In her first novel since 2002, Nebula and Hugo award-winning author Connie Willis returns with a stunning, enormously entertaining novel of time travel, war, and the deeds - great and small - of ordinary people who shape history.
Oxford in 2060 is a chaotic place. Scores of time-traveling historians are being sent into the past, to destinations including the American Civil War and the attack on the World Trade Center. Michael Davies is prepping to go to Pearl Harbor. Merope Ward is coping with a bunch of bratty 1940 evacuees and trying to talk her thesis adviser, Mr. Dunworthy, into letting her go to VE Day. Polly Churchill's next assignment will be as a shopgirl in the middle of London's Blitz. And 17-year-old Colin Templer, who has a major crush on Polly, is determined to go to the Crusades so that he can catch up to her in age. But now the time-travel lab is suddenly canceling assignments for no apparent reason and switching around everyones schedules. And when Michael, Merope, and Polly finally get to World War II, things just get worse. For there they face air raids, blackouts, unexploded bombs, dive-bombing Stukas, rationing, shrapnel, V-1s, and two of the most incorrigible children in all of history to say nothing of a growing feeling that not only their assignments but the war and history itself are spiraling out of control. Because suddenly the once-reliable mechanisms of time travel are showing significant glitches, and our heroes are beginning to question their most firmly held belief: that no historian can possibly change the past.
BONUS AUDIO: In an exclusive introduction, author Connie Willis discusses her fascination with WWII and the historic context of Blackout.
IMPORTANT NOTE: Blackout is the first volume of a two-part novel. To find out what happens to the time-traveling historians from Oxford, we invite you to download the concluding volume, All Clear.
©2010 Connie Willis (P)2010 Audible, Inc.
“If you're a science-fiction fan, you'll want to read this book by one of the most honored writers in the field; if you're interested in World War II, you should pick up Blackout for its you-are-there authenticity; and if you just like to read, you'll find here a novelist who can plot like Agatha Christie and whose books possess a bounce and stylishness that Preston Sturges might envy.” (The Washington Post)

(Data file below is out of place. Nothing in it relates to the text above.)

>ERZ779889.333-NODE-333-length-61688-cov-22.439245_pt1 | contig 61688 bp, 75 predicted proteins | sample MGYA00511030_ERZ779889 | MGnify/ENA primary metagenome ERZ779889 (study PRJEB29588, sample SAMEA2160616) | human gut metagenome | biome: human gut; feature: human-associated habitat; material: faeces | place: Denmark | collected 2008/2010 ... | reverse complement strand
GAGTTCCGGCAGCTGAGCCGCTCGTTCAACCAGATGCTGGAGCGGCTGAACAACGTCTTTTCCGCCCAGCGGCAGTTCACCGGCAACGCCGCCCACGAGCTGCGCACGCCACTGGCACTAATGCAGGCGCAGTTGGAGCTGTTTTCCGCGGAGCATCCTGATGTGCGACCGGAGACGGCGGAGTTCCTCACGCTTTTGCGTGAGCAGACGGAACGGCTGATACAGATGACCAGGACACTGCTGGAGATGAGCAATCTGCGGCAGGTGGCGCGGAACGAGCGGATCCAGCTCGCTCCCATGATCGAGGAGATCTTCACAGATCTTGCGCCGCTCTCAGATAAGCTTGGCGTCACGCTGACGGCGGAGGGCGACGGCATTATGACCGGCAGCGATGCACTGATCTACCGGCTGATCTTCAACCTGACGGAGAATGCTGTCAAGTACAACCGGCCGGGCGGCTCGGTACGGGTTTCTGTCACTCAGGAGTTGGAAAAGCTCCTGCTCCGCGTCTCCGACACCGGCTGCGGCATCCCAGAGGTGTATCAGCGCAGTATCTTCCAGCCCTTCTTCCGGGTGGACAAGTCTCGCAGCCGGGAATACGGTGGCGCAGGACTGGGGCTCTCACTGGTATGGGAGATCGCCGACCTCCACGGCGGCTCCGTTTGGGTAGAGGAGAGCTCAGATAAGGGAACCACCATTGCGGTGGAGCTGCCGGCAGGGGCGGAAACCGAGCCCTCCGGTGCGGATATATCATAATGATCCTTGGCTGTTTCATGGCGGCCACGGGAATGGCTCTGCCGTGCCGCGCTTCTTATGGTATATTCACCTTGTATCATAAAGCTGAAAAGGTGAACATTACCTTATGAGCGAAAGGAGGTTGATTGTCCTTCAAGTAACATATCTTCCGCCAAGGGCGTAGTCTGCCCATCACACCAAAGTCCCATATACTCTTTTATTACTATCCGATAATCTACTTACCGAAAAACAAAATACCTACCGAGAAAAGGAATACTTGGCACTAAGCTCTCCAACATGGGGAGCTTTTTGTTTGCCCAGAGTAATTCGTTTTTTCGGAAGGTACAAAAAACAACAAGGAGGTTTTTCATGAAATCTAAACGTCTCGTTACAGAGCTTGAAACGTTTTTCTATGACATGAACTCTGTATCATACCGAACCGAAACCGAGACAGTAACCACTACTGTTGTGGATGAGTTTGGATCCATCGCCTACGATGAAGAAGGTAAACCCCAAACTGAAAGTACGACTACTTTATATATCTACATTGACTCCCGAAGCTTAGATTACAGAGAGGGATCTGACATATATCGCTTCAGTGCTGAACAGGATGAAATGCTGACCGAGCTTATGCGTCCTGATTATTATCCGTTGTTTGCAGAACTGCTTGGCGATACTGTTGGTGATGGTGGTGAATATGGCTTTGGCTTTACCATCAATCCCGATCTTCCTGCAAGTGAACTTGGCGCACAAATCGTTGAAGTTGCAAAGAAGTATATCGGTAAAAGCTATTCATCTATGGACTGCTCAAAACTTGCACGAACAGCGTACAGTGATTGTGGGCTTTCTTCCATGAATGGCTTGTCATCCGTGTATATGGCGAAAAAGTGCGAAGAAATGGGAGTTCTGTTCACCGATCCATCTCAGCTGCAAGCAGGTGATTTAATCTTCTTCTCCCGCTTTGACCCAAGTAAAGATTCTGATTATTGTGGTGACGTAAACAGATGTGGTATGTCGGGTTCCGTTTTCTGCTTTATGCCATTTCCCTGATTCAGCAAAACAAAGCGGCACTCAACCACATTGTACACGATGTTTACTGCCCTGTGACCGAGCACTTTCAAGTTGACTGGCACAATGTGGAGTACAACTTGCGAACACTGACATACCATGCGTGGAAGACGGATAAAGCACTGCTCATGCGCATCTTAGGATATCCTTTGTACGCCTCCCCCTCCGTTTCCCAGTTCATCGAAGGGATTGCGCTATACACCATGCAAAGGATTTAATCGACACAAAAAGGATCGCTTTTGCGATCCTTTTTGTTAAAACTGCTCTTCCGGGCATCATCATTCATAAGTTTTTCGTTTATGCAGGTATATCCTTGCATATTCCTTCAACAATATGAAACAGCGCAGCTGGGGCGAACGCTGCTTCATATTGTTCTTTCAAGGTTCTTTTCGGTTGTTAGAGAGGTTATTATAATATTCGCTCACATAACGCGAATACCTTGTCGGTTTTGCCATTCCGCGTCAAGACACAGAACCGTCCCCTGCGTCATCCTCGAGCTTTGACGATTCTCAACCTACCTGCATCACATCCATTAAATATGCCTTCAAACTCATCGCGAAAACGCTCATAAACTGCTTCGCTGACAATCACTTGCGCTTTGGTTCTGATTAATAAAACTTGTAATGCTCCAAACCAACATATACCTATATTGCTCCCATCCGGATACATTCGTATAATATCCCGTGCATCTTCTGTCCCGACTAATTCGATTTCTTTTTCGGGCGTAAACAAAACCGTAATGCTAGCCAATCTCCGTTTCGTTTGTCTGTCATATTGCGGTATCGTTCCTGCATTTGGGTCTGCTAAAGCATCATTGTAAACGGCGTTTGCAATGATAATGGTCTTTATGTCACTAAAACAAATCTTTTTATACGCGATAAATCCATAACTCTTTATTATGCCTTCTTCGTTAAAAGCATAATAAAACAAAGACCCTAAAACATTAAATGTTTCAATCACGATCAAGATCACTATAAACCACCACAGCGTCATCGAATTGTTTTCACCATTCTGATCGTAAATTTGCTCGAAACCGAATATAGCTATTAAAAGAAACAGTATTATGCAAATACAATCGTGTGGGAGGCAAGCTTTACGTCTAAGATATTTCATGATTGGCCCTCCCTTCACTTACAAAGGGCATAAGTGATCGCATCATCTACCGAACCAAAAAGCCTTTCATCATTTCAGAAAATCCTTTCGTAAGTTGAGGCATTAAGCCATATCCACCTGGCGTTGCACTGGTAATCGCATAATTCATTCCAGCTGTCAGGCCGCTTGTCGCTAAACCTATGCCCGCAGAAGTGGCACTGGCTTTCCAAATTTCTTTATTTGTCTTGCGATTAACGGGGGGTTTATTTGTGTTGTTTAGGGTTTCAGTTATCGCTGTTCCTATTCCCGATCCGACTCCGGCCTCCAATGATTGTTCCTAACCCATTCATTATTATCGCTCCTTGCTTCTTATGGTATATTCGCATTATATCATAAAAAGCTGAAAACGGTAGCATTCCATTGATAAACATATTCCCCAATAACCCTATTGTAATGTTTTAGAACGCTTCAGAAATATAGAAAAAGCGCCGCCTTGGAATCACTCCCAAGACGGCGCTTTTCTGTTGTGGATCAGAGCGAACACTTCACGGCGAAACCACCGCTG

I am addicted to Audible!! I have my earphones in listening to my books all day. Others comments sometimes influence my purchases.
I always finish a book. ALWAYS! But this is the one to receive the honor of being deleted without completion. The premise is interesting, but it missed the mark.
For some reason I really hate books where the protagonist is stupid. And this case of 'students from the future' would have failed out of any grade school in the world. Since when is the color or a skirt more important that the buildings that will be destroyed. Specially if you plan on being in that building.
And if you want to contact the future, send a letter, with an 'open on' date (Back to the Future style).
I was rather hoping they'd all be killed.
This is not a novel. It is half of a novel that should have been condensed down to about 5 chapters. It takes until the end of the book for any genuine suspense to build and then the book suddenly ends.
It honestly felt like someone's college history research paper turned into a novel. It seems really well researched, but very little of the historical detail adds anything to the story.
The premise, of time traveling historians visiting WWII England, is good. The author provides more than enough interesting detail about life during WWII, and too much intrusive time travel tropes that are not needed to carry the story. In fact it is hard to find a story or to follow it. Which is unfortunate given the great material the writer had to work with.